how about a cheap, self contained, seawater cooled HVAC?

Discussion in 'Boat Design' started by Squidly-Diddly, Sep 10, 2016.

  1. W9GFO
    Joined: Dec 2014
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    Location: Olalla, WA

    W9GFO Senior Member

    I can imagine a well intentioned DIYer holding his hand to the water output and feeling that it is warmer, declares that he has made it more efficient.
     
  2. PAR
    Joined: Nov 2003
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    Location: Eustis, FL

    PAR Yacht Designer/Builder

    The whole point of a thermostat in automotive applications, is to keep the engine in a desired temperature range. Without it, the coolant eventually goes well out of range and this isn't good for any engine. There's a number of things that can also occur, with it removed and one of the bigger concerns is what happens when you decelerate (shock cooling). Modern engines will try to richen the mixture, because sensors are justly telling them the engine is cold and a host of other issues. So, what you end up with is an engine out of temperature range, out of air/fuel ratio range and suffering from other cooling related issues.
     
  3. W9GFO
    Joined: Dec 2014
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    W9GFO Senior Member

    Yes, and at a somewhat high temperature where it can operate more efficiently. The narrow temperature range allows for the engine to be built to closer tolerances. An air cooled engine by contrast must have higher tolerances for the wider operating temperature range.
     
  4. PAR
    Joined: Nov 2003
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    PAR Yacht Designer/Builder

    Agreed. I work with a lot of air cooled engines and just the valve lash clearances are telling, compaired to liquid cooled engines.

    It's interesting you mention "high temperatures" as this was a relatively recent revelation. For several decades 160 degrees was the standard, but with more machining precision, more precise fuel delivery and engine controls (timing, ignition, etc.), ideal temperatures have risen 10% - 15%, permitting leaner mixtures, better efficiency, etc.
     
  5. FAST FRED
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    Location: Conn in summers , Ortona FL in winter , with big d

    FAST FRED Senior Member

    "It's interesting you mention "high temperatures" as this was a relatively recent revelation. For several decades 160 degrees was the standard, but with more machining precision, more precise fuel delivery and engine controls (timing, ignition, etc.), ideal temperatures have risen 10% - 15%, permitting leaner mixtures, better efficiency, etc."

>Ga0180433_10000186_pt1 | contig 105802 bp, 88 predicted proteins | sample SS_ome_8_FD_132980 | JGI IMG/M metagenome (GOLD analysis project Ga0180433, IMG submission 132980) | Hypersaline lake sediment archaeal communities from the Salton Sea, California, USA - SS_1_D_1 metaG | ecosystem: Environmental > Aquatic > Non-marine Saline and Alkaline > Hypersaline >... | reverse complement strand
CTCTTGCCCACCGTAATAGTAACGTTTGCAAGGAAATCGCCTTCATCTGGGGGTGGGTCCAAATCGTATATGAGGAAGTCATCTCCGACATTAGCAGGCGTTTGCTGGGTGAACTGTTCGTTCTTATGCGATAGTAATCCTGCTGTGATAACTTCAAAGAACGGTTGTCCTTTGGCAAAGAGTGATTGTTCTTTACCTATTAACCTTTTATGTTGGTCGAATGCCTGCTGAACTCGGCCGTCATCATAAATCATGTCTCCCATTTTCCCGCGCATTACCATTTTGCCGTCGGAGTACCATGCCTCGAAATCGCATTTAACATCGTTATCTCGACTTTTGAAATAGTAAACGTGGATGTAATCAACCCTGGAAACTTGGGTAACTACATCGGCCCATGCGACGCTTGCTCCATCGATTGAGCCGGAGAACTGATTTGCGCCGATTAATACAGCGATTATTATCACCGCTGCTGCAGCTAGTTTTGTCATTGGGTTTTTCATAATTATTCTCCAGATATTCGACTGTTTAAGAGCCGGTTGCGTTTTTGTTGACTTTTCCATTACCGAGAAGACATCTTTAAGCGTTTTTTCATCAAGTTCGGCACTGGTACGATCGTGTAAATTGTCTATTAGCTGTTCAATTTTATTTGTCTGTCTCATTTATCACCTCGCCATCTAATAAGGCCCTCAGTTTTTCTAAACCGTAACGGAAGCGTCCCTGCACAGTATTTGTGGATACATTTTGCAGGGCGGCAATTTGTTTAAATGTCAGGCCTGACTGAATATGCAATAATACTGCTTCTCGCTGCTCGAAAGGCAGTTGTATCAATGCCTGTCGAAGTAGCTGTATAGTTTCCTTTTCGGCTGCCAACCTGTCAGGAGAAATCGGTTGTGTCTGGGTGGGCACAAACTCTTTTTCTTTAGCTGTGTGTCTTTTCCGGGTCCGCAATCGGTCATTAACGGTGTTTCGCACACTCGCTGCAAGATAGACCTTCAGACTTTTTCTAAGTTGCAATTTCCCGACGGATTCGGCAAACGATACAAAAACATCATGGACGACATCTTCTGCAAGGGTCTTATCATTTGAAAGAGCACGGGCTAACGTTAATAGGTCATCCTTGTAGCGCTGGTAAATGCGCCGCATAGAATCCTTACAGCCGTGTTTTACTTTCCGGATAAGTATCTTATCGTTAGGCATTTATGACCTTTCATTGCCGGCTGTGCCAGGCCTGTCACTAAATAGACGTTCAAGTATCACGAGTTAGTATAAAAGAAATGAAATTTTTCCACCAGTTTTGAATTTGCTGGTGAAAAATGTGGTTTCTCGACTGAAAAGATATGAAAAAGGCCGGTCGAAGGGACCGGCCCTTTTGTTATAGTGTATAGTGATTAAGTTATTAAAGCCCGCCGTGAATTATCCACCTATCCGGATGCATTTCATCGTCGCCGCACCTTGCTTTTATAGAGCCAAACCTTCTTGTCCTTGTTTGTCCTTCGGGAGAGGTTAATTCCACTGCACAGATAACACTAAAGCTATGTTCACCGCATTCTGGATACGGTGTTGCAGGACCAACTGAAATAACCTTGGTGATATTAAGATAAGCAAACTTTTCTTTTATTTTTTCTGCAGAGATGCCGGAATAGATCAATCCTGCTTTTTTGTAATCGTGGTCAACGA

On modern 18 wheel trucks the new standard is 235F by using a special coolant.

    A 2 or 3% difference in fuel burn is u$eful when running 6MPG for 200,000 miles a year.

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  6. stinkydog
    Joined: Jul 2016
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    Location: michigan

    stinkydog New Member

    Primary purpose of the thermostat is to get the engine up to operating range, not keeping it cold. Keeping the engine around 200 degrees improves efficiency, 'boils' out any contaminants (acids, condensation, blow by etc) and improves oil action.
    As mentioned earlier, if a thermostat is removed, it can cause overheating problems because of the engine design. Some engines use the thermostat as a restrictor or to direct flow, but on more typical engines the only result is that the engine will take forever to reach operating temps on a closed system, and never on an open raw water system.

    If you want heat transfer don't use restrictions, you want more flow with a large surface area. If using the hot water/baseboard heat units shown earlier (tube and fin) you will want a fan to keep air moving and some way to drain condensate.

    Edit:

    I've thought of using a deep cooling system before, one design I came up with was to use a closed loop. A couple long reinforced flexible tubes you can let down, with a 6 inch by 18 inch coil of copper tube at the end. would allow using clean water to eliminate possible clogs, and if you sprung a leak in system you'd only have the fluid in the loop to worry about.
     
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